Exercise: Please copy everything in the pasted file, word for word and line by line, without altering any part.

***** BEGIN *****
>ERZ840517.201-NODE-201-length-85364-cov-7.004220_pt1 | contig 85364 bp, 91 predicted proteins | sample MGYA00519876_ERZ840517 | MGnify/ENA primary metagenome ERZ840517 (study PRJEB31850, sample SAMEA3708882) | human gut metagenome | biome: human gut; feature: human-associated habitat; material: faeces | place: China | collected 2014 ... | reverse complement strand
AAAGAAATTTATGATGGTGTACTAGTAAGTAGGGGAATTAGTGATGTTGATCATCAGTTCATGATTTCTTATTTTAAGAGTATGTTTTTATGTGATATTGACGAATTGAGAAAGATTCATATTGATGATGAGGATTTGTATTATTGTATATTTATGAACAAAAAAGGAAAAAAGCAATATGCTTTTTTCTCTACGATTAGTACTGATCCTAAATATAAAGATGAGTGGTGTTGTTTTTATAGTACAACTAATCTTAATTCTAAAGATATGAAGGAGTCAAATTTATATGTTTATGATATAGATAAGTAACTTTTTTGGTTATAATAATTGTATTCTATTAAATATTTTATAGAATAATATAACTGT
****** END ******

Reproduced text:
>ERZ840517.201-NODE-201-length-85364-cov-7.004220_pt1 | contig 85364 bp, 91 predicted proteins | sample MGYA00519876_ERZ840517 | MGnify/ENA primary metagenome ERZ840517 (study PRJEB31850, sample SAMEA3708882) | human gut metagenome | biome: human gut; feature: human-associated habitat; material: faeces | place: China | collected 2014 ... | reverse complement strand
AAAGAAATTTATGATGGTGTACTAGTAAGTAGGGGAATTAGTGATGTTGATCATCAGTTCATGATTTCTTATTTTAAGAGTATGTTTTTATGTGATATTGACGAATTGAGAAAGATTCATATTGATGATGAGGATTTGTATTATTGTATATTTATGAACAAAAAAGGAAAAAAGCAATATGCTTTTTTCTCTACGATTAGTACTGATCCTAAATATAAAGATGAGTGGTGTTGTTTTTATAGTACAACTAATCTTAATTCTAAAGATATGAAGGAGTCAAATTTATATGTTTATGATATAGATAAGTAACTTTTTTGGTTATAATAATTGTATTCTATTAAATATTTTATAGAATAATATAACTGT